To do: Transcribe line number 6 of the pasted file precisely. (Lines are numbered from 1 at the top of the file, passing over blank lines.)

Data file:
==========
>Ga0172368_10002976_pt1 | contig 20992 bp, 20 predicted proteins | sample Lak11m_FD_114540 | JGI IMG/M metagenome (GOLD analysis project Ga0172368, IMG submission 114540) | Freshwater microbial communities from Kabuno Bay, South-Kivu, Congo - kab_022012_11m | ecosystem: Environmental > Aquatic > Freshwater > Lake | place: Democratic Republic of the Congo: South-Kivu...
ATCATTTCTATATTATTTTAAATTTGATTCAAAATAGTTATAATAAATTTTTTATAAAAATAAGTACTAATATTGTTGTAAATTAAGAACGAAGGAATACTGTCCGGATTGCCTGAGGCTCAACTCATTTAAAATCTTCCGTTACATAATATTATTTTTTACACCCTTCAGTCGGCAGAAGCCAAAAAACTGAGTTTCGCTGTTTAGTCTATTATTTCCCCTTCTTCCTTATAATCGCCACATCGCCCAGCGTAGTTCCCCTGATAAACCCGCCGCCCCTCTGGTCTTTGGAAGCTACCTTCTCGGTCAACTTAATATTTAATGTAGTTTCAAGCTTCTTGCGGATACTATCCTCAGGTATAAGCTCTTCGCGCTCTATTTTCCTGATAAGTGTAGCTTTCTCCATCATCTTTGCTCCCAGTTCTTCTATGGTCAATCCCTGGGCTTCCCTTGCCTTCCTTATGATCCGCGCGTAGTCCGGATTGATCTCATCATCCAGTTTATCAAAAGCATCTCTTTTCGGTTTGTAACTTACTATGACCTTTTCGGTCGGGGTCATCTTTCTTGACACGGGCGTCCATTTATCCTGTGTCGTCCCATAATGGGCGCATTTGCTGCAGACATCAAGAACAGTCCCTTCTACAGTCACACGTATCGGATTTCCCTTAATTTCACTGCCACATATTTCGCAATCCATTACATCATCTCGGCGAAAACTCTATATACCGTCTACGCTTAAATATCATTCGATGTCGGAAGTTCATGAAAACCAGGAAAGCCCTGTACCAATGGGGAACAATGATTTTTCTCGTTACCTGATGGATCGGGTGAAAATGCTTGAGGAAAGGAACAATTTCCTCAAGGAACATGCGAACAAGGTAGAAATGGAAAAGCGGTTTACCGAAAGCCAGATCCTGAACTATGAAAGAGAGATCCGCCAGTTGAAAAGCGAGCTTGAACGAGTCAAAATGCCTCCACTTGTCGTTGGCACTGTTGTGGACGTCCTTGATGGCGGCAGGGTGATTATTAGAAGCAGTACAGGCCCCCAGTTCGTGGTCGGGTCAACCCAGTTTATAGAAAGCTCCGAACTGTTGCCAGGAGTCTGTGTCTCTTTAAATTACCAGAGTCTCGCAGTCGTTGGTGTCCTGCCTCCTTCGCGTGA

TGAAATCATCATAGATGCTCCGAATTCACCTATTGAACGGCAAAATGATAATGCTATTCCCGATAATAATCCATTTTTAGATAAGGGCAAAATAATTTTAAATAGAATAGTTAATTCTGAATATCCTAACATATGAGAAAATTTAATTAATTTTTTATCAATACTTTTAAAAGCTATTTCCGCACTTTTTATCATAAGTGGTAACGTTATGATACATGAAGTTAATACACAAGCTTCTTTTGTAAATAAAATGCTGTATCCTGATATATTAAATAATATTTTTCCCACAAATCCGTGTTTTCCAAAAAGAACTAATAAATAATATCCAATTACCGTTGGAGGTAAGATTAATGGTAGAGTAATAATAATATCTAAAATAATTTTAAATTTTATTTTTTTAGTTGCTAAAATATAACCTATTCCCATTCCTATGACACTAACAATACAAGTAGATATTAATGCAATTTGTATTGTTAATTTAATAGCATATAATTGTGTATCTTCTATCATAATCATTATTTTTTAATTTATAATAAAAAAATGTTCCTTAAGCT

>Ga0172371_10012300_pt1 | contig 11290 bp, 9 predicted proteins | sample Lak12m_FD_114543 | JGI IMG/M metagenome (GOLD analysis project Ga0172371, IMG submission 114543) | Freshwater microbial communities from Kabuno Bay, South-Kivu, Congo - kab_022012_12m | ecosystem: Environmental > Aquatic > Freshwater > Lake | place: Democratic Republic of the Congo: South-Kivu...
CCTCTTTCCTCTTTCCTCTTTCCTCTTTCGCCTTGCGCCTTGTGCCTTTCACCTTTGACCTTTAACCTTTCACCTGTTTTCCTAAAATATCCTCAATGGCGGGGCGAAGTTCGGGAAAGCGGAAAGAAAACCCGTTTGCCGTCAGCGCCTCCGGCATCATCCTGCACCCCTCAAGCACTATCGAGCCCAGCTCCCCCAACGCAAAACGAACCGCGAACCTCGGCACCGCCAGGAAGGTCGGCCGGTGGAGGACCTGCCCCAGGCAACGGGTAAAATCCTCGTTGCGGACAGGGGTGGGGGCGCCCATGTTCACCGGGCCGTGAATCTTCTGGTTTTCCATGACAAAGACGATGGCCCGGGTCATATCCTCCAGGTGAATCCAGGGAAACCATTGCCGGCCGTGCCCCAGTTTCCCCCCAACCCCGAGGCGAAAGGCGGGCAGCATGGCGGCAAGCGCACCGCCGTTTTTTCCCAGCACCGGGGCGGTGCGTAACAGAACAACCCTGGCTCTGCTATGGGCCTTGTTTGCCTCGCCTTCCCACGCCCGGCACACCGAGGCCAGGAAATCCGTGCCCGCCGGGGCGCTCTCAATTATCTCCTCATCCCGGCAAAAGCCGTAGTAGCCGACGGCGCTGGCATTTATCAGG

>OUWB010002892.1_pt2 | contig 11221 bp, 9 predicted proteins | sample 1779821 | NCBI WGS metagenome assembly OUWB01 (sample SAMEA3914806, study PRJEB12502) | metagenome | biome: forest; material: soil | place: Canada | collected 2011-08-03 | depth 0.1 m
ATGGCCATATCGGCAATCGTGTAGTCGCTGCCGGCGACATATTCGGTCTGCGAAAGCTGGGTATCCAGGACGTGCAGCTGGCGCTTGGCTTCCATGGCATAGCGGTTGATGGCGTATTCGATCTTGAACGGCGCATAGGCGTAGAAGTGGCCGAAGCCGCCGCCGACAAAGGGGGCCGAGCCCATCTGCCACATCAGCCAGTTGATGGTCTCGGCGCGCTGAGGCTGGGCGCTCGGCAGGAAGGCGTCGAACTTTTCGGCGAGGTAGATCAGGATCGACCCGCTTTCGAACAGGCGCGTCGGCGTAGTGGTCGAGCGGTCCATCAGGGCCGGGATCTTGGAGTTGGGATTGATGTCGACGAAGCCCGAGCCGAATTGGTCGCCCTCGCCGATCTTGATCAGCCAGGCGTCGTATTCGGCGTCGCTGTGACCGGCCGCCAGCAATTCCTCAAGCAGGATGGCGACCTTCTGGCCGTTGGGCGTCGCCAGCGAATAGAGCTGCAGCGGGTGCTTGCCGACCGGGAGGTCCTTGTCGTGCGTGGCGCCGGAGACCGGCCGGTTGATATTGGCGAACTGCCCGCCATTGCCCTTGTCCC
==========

>OUWB010002892.1_pt2 | contig 11221 bp, 9 predicted proteins | sample 1779821 | NCBI WGS metagenome assembly OUWB01 (sample SAMEA3914806, study PRJEB12502) | metagenome | biome: forest; material: soil | place: Canada | collected 2011-08-03 | depth 0.1 m